• [Show abstract] [Hide abstract]
    ABSTRACT: Following rapid scale up of ART, attention is now focused on improving quality of care and identifying populations and interventions to maximize impact and long-term effectiveness. Viral load, considered the most important indicator of response to ART, can be used to assess HIV treatment program quality. This study evaluates quality using clinic and patient level indicators impacting VL outcome. Patients on treatment for >6 months were randomly selected and recruited for RV:288, A Virological Assessment of Patients on ART in the US Military HIV Research Program (MHRP)/PEPFAR-Supported Programs in Africa at 15 randomly selected clinics across 3 MHRP programs in Kenya (n = 650), Tanzania (n = 702) and Uganda (n = 325). Clinic and program level quality were assessed using the WHO-promoted quality assurance benchmark of >=70% of ART patients showing virological suppression, defined as VL <= 999 copies/ml. While all 3 programs exceeded the benchmark, 2 clinics (C4 and C5, both part of WRP-Kenya) failed to meet this standard. Clinic and patient level indicators were evaluated for their impact on VL outcome. At 9 clinics-C4 and C5, as well as all 7 WRP-Tanzania clinics-more than 60% of patients had ART duration of >2 years. Interestingly, patients with this ART duration represent 76% and 68% of non-suppressed patients at C4 and C5, respectively. Staffing at the program and clinic level interacted with ART duration to impact program quality: WRP-Tanzania clinics had mean personnel surplus of 14.4 when comparing positions allocated with positions filled; WRP-Kenya clinics of had a mean shortage of 11.5 staff. Importantly, staff shortage at C4 and C5 included the physician/medical officer. Combining VL with patient and facility indicators is useful for assessing HIV treatment program quality. Findings point to the importance of addressing shifting needs for resource allocation, specifically the interaction between staffing levels and duration of treatment across the patient population as the ART-experienced population matures.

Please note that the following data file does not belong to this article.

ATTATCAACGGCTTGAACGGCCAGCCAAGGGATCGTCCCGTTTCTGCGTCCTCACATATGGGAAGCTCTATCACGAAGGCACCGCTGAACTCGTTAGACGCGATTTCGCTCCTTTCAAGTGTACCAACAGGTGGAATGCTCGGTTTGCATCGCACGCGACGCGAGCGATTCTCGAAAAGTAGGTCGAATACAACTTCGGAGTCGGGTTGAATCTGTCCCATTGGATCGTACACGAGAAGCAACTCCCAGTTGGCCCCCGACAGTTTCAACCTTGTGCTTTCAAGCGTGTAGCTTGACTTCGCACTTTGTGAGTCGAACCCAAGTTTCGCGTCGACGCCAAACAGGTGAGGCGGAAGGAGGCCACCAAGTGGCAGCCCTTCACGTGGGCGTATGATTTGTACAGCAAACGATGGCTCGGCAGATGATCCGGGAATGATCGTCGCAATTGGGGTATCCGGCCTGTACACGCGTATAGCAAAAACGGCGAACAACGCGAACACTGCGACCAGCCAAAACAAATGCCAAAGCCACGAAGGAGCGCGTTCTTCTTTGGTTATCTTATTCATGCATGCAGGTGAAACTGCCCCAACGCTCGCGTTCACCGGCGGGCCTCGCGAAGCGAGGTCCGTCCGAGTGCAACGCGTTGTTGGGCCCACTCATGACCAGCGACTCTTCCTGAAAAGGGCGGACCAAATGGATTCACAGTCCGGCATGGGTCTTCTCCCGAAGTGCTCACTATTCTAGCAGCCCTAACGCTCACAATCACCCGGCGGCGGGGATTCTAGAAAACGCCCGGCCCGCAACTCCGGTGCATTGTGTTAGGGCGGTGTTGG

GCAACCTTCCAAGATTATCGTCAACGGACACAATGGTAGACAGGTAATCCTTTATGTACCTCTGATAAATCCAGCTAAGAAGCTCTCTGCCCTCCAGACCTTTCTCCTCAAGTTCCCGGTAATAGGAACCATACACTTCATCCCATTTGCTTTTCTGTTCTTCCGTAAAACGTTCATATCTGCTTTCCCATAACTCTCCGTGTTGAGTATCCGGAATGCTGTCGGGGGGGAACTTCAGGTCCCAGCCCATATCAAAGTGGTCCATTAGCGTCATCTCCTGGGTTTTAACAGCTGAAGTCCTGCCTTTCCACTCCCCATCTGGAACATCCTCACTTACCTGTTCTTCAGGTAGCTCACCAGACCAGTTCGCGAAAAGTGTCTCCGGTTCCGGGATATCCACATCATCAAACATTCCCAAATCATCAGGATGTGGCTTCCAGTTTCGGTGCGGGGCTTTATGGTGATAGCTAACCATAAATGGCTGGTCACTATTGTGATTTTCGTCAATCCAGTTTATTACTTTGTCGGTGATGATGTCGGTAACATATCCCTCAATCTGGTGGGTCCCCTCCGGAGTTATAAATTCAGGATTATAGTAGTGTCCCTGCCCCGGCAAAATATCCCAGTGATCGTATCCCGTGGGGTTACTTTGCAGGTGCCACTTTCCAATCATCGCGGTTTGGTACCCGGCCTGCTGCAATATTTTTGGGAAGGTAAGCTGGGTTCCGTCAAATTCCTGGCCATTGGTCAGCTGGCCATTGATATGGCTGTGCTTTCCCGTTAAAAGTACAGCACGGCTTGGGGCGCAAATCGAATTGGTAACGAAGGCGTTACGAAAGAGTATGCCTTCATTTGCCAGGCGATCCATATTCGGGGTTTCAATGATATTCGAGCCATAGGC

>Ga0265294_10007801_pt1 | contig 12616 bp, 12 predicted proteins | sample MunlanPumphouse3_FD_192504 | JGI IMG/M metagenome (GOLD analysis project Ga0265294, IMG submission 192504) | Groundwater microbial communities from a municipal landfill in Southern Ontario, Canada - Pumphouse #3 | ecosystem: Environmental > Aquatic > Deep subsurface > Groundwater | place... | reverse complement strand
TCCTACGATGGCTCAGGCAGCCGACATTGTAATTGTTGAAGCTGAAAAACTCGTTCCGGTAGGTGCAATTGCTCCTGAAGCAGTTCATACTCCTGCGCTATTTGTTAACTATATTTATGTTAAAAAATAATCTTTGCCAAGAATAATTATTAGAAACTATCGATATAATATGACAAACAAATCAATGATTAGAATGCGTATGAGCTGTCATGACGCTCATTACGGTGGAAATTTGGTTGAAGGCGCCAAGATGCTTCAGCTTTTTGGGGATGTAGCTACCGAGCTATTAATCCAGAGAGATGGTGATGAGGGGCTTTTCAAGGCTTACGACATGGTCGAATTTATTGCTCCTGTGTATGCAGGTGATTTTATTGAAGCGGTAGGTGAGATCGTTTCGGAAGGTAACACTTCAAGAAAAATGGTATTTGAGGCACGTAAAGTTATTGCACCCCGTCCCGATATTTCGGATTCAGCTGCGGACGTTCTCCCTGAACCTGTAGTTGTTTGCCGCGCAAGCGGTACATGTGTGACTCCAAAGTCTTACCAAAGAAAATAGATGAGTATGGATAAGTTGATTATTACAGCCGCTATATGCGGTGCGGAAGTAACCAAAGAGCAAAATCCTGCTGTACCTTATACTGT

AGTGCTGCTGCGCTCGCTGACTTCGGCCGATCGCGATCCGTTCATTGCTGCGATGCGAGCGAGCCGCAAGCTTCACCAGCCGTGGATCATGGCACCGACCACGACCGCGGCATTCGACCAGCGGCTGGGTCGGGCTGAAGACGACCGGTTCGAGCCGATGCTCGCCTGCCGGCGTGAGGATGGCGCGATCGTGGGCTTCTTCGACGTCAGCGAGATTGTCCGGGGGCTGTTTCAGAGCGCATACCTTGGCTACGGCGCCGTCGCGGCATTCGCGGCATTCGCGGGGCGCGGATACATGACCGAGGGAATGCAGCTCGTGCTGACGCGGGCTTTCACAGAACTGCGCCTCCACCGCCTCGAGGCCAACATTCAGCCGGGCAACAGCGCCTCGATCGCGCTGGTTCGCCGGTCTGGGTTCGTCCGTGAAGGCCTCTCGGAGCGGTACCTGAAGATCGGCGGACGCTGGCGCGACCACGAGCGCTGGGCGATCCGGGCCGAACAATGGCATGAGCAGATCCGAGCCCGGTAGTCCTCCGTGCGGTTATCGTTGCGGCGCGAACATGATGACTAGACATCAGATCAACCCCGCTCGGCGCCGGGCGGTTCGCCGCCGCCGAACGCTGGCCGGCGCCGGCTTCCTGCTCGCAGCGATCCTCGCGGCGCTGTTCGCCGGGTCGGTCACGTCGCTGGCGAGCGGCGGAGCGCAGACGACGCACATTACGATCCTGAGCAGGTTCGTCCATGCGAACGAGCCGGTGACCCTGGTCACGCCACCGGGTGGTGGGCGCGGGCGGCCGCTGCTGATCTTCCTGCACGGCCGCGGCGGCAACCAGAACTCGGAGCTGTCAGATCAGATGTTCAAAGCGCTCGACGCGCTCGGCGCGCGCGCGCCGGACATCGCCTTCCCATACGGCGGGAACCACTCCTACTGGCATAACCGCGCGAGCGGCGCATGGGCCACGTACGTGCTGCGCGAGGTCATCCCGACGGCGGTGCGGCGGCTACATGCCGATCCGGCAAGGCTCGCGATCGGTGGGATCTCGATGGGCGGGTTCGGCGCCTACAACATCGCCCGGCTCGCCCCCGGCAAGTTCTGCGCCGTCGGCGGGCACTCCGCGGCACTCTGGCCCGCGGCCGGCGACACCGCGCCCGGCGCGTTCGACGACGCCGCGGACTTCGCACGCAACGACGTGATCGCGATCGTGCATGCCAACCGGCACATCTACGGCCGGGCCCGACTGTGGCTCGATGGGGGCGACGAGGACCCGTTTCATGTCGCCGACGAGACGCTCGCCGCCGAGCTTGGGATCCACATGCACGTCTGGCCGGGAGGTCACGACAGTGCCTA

No preview · Article · Nov 2014 · JAIDS Journal of Acquired Immune Deficiency Syndromes
  • Source

    Full-text · Article · Oct 2014 · AIDS Research and Human Retroviruses
  • Source

    Full-text · Article · Oct 2014 · AIDS Research and Human Retroviruses
  • Source